- Turning Down the Noise: The quiet power of silence in a busy world, by Christine Jackman. Murdoch Books. $32.99.
Seeking silence as a means of solace and enlightenment has concentrated human thought for millennia, as quotes from ancient wisdom will attest - many finding trivialised expression in popular culture. Somewhat ironically, for me, at least, a 20th century quip from Woody Allen seems apt: "God is silent; if only we could get Man to shut up".
Of course, our reaction to noise is subjective, but any attempt to lower its impact in a crowded, confusing, and increasingly loud world is akin to chasing shadows through a labyrinth. Eminently worthwhile, nevertheless, since medical science has bountiful evidence of harm caused by over-exposure to noise. However, finding a balance between seeking silence and sustaining a usefully valid life within the digital world is likely to deliver a catch-twenty-two conundrum.
Therefore, dear reader, a key element of this wise, witty, and engaging book concerns the dangers of trying too hard. Despite being painfully obvious that some of the more visible (and audible) members of our human species appear to lack evidence of much coherently useful thought in claiming simplistic solutions to complex problems, many of us will tie ourselves in well-intentioned knots by overthinking how to unravel larger ones. And here, I must confess to being part of this latter group. Sadly, as a left-leaning humanist, with life-long abiding concerns about the manifestly unfair way we constitute society, my journey towards solace was charted by a stress-induced breakdown, clinical depression, and chronic anxiety.
I've always passionately believed in the power of reading to nourish imagination. And since our most persistent problems, such as poverty, prejudice, and inequality, are linked indelibly to failures of the imagination, it follows that literature - especially books such as Turning Down the Noise - will play important roles in our social, cultural, and political affairs. All my published writing - novels, short stories, essays, and poetry - has been based on this underlying imperative. This is not to say that I have succeeded, but allows the probability of an honest attempt.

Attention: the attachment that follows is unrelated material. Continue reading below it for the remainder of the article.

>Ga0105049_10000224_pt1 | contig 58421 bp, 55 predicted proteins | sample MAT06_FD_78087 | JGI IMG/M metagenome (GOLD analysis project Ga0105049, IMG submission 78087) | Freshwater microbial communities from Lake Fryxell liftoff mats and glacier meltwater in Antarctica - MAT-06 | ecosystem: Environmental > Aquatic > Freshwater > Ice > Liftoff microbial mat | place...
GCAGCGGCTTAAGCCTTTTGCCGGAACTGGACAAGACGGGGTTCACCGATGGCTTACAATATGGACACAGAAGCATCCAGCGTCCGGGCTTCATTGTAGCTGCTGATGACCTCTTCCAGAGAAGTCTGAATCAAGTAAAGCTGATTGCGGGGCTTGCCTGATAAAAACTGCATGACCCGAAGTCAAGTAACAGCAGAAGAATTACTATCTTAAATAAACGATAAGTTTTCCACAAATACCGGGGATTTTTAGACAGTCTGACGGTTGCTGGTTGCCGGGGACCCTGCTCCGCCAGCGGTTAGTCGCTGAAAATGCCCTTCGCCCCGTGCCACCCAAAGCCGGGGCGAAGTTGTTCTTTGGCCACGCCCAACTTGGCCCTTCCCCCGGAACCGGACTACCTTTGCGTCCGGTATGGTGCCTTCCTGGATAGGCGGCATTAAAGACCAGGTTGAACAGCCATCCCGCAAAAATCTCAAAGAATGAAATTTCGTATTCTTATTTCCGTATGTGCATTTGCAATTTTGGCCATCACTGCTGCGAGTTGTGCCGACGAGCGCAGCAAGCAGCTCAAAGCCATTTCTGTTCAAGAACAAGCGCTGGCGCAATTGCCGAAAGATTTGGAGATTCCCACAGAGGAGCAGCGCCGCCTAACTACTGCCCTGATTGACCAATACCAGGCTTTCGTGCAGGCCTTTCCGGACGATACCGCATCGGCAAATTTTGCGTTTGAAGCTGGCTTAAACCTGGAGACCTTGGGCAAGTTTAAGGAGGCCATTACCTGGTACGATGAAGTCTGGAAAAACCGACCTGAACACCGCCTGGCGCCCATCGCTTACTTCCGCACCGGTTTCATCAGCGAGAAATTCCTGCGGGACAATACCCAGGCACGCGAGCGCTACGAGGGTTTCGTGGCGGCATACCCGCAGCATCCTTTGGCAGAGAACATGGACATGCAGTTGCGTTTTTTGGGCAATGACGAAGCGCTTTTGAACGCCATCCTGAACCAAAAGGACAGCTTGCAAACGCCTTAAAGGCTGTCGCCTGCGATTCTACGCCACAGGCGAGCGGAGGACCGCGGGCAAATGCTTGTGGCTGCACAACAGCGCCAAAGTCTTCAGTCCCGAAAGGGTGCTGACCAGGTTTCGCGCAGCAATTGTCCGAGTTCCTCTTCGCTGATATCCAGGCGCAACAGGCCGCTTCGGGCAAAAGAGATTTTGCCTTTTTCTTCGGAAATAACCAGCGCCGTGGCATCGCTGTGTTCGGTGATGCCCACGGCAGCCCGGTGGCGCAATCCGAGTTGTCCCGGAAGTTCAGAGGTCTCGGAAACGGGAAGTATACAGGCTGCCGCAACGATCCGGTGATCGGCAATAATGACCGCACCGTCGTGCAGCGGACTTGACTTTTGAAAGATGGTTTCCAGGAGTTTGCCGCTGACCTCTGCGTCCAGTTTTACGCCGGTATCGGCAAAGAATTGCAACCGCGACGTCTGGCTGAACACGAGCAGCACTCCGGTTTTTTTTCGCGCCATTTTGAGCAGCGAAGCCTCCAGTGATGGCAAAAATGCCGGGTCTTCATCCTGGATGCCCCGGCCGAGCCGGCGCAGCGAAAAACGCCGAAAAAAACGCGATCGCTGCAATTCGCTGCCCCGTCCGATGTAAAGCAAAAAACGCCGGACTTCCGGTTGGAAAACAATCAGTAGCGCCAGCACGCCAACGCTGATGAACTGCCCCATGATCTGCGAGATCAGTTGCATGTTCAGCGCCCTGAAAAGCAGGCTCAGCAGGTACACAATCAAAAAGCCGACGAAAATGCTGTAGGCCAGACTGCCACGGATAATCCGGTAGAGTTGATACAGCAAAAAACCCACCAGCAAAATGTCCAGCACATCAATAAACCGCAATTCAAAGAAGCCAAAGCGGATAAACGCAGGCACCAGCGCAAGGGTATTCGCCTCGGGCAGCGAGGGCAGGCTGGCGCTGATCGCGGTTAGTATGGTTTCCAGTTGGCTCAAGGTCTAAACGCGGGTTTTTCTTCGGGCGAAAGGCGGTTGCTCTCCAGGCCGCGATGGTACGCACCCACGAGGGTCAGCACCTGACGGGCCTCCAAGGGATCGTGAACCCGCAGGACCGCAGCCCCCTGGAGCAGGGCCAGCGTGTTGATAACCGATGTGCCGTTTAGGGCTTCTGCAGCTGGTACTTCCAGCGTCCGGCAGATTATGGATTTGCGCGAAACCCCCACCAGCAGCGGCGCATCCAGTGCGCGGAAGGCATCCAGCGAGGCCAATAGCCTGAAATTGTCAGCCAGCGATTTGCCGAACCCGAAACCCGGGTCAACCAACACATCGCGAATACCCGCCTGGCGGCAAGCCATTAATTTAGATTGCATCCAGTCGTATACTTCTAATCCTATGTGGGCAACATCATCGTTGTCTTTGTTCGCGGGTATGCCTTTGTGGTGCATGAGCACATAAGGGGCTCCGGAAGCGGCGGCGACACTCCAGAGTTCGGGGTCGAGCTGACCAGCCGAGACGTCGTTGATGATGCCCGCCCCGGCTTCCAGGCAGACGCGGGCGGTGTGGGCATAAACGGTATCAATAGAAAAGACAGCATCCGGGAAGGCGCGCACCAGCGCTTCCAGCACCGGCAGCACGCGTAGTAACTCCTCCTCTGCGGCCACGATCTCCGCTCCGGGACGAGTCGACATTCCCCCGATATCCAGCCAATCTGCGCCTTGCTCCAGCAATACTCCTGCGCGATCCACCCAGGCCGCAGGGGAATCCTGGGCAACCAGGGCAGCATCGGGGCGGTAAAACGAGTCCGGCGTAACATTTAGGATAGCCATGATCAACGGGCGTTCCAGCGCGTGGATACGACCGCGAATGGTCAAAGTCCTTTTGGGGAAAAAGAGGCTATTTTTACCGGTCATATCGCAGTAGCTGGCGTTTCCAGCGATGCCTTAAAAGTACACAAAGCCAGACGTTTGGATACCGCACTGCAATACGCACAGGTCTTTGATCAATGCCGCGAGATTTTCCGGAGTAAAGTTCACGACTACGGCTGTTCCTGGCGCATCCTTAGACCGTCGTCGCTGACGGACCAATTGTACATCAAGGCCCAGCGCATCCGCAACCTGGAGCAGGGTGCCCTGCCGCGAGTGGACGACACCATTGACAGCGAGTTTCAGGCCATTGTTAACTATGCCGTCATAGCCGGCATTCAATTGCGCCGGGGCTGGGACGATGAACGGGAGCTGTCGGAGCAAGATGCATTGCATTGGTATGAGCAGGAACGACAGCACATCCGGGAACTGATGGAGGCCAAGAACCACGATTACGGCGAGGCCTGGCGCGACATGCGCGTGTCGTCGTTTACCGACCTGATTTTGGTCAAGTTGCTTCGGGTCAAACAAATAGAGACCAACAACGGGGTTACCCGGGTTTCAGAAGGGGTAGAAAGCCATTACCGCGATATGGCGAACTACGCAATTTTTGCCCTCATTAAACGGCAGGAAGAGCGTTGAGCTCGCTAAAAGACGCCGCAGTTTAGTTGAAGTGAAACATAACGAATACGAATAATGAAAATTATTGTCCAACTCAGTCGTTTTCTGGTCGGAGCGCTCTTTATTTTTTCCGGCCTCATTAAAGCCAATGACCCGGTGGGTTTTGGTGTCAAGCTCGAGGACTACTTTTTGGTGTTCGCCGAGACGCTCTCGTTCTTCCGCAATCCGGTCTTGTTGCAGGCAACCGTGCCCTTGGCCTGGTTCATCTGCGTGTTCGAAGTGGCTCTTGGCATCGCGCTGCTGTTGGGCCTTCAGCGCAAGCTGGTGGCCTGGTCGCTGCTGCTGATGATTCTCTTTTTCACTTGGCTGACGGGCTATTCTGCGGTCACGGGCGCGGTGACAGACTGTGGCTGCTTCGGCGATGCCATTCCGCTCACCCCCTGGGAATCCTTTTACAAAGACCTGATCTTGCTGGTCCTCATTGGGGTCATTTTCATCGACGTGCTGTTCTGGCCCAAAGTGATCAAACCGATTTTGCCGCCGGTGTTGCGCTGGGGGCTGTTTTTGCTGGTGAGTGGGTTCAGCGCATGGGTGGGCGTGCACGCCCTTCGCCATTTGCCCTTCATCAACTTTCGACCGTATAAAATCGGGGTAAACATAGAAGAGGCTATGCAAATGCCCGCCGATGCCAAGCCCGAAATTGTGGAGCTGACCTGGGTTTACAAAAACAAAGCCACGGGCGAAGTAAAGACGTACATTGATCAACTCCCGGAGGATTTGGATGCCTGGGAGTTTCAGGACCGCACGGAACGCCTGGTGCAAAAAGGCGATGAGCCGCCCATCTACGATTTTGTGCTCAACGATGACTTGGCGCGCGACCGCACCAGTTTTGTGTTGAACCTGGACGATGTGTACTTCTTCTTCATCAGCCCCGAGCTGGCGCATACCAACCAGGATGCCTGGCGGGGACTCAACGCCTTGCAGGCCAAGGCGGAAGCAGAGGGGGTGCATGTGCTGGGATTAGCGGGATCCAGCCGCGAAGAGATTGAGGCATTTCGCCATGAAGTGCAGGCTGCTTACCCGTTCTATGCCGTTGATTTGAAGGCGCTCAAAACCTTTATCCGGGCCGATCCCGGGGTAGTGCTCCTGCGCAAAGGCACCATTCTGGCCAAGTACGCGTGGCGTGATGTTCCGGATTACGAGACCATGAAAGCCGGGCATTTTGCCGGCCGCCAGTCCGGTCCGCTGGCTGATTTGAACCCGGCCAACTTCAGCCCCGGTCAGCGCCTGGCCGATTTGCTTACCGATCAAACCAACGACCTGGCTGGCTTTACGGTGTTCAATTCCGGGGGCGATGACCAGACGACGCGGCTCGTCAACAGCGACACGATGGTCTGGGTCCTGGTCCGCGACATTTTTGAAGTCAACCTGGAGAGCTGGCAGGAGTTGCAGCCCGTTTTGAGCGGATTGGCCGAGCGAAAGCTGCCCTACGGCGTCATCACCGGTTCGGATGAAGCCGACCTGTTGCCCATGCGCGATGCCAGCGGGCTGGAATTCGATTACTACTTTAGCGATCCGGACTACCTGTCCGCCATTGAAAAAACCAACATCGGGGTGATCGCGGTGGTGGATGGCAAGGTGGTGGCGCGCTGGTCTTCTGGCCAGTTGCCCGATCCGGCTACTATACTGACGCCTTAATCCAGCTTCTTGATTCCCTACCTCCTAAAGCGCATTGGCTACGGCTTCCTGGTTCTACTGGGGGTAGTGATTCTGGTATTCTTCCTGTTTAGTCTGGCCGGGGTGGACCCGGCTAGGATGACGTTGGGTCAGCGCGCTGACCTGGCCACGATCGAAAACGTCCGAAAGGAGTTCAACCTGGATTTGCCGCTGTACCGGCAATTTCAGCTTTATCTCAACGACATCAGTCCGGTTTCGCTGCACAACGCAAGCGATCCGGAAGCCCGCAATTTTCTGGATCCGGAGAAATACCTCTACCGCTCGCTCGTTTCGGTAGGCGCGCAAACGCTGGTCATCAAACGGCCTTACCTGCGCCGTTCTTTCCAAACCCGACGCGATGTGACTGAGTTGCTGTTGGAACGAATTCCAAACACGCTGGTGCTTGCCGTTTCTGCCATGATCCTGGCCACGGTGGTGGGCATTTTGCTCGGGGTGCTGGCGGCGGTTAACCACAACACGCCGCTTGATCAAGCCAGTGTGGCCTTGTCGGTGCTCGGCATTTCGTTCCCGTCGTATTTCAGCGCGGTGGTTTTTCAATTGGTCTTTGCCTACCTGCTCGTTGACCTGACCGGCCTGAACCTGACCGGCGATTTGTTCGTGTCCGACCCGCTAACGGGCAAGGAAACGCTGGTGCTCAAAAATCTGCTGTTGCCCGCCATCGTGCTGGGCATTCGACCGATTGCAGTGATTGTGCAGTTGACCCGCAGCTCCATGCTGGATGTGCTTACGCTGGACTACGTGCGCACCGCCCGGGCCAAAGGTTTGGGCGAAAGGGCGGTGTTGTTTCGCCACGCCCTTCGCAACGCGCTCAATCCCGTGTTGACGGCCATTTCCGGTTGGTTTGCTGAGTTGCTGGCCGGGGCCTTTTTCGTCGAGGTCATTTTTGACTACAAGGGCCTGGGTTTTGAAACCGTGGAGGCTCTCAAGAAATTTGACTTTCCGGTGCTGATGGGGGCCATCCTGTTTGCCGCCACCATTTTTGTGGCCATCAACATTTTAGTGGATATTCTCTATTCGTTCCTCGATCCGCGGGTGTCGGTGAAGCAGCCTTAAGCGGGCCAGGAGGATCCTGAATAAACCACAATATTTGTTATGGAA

Christine Jackman is an accomplished journalist, foreign correspondent, and communications consultant, with a keen eye for research detail, and a sensitive ear for the complicated cacophony of modern life. She was aware from the start that she might risk sounding like a "pretentious git" in an age when "hippy-like" wellness remedies are commonplace, and I'm pleased to report that Jackman's literary achievement is both timely and valuable. Was there ever a greater need for solace than being trapped inside a social media maelstrom? Or a better chance to seek silence in a pandemic lock-down?
Jackman's instinctive need for silence arrived early - long before she could name it - when hiding in a Brisbane Kindergarten cubby house until a worried teacher shepherded her back to the rest of the class. Years later, with the loss of her beloved father becoming a painful reality and the accumulated stress of a busy career involving frequent meetings, making her feel "talked out", she began seriously seeking silence.
Early attempts were unconvincing. "I was no closer to working out how to build silence into my daily life . . . Worse, it sometimes felt like an exercise in self-indulgent navel-gazing." So, she decided to use her professional experience and "do it as a journalist would". And this meant going to the experts. Such as Buddhist leaders and Sufi poets, then, significantly, monastic wisdom, which she gathered from - among other places - a retreat at a Benedictine hermitage on the Californian coast. Browsing the bookshop for a guide to Benedictine life, Jackman came across a book written by a monk containing words that resonated with her own dilemma: "In a world where communication is huge, it takes a fair amount of resolution to create for oneself a sphere of silence, in which urgencies are put on hold and words are weighed." Surprised to discover the author to be Father Michael Casey, an Australian monk at Tarrawarra Abbey, in Victorian farmland 90 minutes from Melbourne, Jackman sets up a series of conversations which form an integral part of her spiritual pilgrimage.
The span and depth of Jackman's research is impressive, and often movingly linked to personal experience in engaging and perceptive ways. And she writes with fluently accessible prose. This book flags our troubled times, and its subtle evocations of an unquiet mind in search of sanctuary provide ample opportunity for reflective thought. Silence is often misconstrued. The true test of a relationship is whether you can be comfortable together in public without speaking. Silence deserves a hearing. Just as this book deserves to be read.
- Ian McFarlane's book of poems, The Crucible, is published by Ginninderra Press.